I did a work experience at Severn Vale Housing shadowing Janette Vizard, their Grants and Social Value Officer. Our agenda for the week was very busy and I was a little nervous.
We did a tour of the building and all the departments and I then had to sign a confidentiality agreement which made me wonder what we would be doing as I have never had to do that before!
During the week I visited Priors Park Neighbourhood Project and The Roses Theatre, as well as attending a Groundworkers meeting. I didn’t realise some of the places were actually charities, such as The Roses Theatre, so that surprised me.
Another thing that I had never thought about was just how little most charities actually have and the massive lack of funding they face. I thought they would have much more money than they actually did but in reality, they had to put in bids, in which usually only 1 in 10-11 are accepted.
I was also surprised to see that the Priors Park Neighbourhood Project was where my old playgroup was and the change to it was big, with it now holding activities like job clubs and training.
We had a meeting with a lady from Travis Perkins Managed Services about social value. I had no idea what this was, but learnt that it meant if Severn Vale Housing bought things from them a certain percentage of the money they spent would be given back to them to put towards a project to help the community. This happened to be funding for 32 iPads and training to be given to older residents who were part of Severn Vale retirement schemes.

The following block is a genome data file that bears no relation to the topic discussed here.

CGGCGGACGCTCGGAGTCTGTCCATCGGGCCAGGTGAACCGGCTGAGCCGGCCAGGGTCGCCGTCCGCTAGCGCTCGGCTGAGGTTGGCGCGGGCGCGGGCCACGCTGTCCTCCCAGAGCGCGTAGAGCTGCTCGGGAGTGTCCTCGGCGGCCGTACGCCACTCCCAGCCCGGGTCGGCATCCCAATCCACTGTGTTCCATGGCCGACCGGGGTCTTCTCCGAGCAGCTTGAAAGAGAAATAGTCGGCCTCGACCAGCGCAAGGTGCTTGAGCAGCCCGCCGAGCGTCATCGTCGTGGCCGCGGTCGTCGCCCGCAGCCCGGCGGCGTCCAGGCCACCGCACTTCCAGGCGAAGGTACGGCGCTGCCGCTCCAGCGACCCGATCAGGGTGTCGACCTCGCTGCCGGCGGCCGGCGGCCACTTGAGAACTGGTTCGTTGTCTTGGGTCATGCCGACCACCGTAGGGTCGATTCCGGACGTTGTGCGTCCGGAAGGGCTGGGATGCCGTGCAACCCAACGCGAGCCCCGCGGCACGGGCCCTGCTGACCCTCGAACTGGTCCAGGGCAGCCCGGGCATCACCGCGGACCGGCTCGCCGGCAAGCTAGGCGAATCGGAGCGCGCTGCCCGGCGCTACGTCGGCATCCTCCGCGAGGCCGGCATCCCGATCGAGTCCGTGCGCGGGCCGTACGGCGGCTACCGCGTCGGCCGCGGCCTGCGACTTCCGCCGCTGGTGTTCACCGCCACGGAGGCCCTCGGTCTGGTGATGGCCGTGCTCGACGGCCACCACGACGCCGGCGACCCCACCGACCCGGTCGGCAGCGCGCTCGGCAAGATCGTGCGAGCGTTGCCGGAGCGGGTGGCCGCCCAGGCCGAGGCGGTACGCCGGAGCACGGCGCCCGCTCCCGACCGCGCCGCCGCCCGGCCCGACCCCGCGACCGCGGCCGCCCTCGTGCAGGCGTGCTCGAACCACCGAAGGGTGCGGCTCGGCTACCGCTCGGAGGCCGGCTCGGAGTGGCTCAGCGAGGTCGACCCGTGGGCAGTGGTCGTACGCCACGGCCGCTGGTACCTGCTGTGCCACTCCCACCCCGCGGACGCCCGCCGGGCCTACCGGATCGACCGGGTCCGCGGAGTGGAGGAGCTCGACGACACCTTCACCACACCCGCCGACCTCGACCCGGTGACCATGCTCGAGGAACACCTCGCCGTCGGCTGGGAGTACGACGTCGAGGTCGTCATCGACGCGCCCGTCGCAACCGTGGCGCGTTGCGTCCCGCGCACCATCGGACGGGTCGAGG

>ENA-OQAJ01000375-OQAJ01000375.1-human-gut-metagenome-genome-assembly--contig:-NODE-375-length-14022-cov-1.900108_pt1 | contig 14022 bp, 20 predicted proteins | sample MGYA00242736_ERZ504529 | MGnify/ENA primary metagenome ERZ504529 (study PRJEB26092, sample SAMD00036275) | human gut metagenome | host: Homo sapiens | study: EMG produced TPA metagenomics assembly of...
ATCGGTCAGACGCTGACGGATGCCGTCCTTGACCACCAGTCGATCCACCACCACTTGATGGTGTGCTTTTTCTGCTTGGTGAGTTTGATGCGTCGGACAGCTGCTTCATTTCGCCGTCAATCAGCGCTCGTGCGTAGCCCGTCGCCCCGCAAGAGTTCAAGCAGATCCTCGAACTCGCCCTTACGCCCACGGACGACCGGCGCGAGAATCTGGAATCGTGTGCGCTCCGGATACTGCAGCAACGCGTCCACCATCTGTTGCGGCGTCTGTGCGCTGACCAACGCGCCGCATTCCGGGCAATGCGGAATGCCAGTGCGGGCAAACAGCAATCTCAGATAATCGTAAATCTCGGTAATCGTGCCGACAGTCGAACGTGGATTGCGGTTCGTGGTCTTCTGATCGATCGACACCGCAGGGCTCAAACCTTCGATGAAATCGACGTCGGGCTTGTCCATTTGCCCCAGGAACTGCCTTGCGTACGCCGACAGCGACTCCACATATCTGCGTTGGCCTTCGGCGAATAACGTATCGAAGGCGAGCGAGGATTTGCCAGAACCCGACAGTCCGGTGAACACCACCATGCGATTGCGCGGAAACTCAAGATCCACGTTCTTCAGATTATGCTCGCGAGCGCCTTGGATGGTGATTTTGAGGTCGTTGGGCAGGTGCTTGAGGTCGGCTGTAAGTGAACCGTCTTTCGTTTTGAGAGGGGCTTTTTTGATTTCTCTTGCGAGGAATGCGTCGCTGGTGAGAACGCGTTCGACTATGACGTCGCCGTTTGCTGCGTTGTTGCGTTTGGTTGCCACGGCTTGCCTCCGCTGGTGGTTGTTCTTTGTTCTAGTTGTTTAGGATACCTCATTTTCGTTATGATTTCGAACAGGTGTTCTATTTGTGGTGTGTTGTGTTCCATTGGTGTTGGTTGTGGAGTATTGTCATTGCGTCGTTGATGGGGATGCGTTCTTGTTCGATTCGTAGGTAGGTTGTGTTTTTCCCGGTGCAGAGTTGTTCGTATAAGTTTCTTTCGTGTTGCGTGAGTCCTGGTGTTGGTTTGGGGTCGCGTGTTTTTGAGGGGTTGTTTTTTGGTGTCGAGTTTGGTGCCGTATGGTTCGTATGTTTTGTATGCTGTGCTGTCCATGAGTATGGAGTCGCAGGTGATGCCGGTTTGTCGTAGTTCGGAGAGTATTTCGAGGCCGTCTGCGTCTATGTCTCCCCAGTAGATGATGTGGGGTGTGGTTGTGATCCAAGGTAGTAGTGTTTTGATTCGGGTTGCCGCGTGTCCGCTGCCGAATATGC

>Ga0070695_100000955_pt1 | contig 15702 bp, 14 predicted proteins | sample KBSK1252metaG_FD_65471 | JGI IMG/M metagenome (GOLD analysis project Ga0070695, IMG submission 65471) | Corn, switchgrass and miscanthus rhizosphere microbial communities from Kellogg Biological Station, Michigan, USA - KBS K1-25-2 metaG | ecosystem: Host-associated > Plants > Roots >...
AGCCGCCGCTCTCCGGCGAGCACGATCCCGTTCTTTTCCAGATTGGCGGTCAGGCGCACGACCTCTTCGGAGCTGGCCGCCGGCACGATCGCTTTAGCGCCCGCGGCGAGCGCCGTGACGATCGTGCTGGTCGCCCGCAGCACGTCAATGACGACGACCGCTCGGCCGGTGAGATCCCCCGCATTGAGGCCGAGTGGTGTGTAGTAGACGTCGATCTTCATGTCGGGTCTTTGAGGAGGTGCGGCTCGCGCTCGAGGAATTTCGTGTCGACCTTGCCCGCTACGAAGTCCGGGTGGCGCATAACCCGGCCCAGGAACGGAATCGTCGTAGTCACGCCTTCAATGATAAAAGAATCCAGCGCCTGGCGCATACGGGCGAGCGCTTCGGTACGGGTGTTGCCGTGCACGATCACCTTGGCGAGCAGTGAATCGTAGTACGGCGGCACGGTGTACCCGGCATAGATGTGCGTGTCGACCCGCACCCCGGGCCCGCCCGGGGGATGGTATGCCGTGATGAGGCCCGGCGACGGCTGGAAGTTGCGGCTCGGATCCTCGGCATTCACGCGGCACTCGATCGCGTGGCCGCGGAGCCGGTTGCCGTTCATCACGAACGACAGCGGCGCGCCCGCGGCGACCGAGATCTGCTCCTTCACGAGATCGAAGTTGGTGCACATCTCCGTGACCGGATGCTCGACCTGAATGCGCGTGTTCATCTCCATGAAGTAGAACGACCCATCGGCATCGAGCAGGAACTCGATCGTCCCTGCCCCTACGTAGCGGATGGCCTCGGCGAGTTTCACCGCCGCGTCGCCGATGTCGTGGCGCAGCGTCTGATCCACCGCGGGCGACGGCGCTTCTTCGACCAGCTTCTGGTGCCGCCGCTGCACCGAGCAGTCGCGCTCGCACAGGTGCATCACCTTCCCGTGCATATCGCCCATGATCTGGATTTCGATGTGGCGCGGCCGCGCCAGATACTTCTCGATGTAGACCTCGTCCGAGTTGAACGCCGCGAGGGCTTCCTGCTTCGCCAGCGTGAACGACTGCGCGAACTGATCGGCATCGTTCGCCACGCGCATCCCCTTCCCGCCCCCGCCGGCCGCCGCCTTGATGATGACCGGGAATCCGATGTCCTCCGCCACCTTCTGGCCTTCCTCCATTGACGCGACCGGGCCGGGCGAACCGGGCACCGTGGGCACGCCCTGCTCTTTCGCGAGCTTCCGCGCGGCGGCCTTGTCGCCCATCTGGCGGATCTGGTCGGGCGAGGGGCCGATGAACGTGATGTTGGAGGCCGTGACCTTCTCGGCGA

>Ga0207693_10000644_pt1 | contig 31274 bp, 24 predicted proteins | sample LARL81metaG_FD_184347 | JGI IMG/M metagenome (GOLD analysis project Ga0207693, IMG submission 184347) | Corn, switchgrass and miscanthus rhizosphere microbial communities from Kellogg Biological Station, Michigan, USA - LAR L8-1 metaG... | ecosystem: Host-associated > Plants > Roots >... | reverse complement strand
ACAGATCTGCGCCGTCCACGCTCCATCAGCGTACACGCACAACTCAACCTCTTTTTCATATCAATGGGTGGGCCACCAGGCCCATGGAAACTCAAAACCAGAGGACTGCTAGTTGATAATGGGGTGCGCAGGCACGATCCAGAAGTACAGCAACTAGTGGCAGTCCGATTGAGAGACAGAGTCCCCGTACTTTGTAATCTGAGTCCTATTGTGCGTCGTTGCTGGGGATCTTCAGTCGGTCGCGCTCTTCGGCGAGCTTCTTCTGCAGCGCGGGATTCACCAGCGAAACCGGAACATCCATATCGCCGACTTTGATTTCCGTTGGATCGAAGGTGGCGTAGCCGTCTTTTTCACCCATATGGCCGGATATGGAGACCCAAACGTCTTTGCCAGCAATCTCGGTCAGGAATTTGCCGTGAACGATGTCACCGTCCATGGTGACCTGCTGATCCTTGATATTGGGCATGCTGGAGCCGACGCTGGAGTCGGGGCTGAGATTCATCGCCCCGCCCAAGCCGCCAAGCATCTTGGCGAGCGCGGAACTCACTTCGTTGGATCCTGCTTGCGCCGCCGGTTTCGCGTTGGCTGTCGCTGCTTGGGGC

We visited Brockworth Link library which is an asset transfer library where we spent hours writing out bids for new automatic doors and core funding. I learnt that core funding was salaries and bills, and charities have to constantly raise money to cover them.
At Winchcombe Day Centre I met some of the elderly living locally. I realised just how lonely they are and how they have a very strict routine where they do and see the same things every day and how dull it must be for them. I also learnt about how socially isolated they become and how it’s important to organise clubs and socials and outings so they don’t become completely withdrawn and depressed.
Towards the end of the week we started off by visiting GL3 Hub, which is a community centre in Churchdown. They try to incorporate and integrate the whole community by having Age UK in every day for lunch and activities, running a youth club, having exercise classes, mum and toddler mornings and, once a month, a Japanese food night.
Sophie Price (far left) meeting staff and residents at Tynings Court
Our next stop was to Tynings Court where they were planning a big event next month for residents of Severn Vale schemes. There seemed to be masses of planning involved in a one day event but it was great to try and bring lots of older people together who may be lonely or isolated to spend an afternoon having fun and socialising.
We finished the day at Gloucester Rugby who were running a programme for young people where they could take part in a 12-week scheme in areas such as catering, leisure and coaching and where they could do English and maths. They also do work experience to help them become more ready for employment along with activities and events in the area they chose to join, acting as a stepping stone from school to work and in building confidence. They wanted to forge partnerships with employers where they could help each other with their scheme and work experience and build links.
I learned a lot throughout the week about things I had never even heard of and enjoyed myself thoroughly as the experience was very valuable and an insight into another world I did not see myself in before.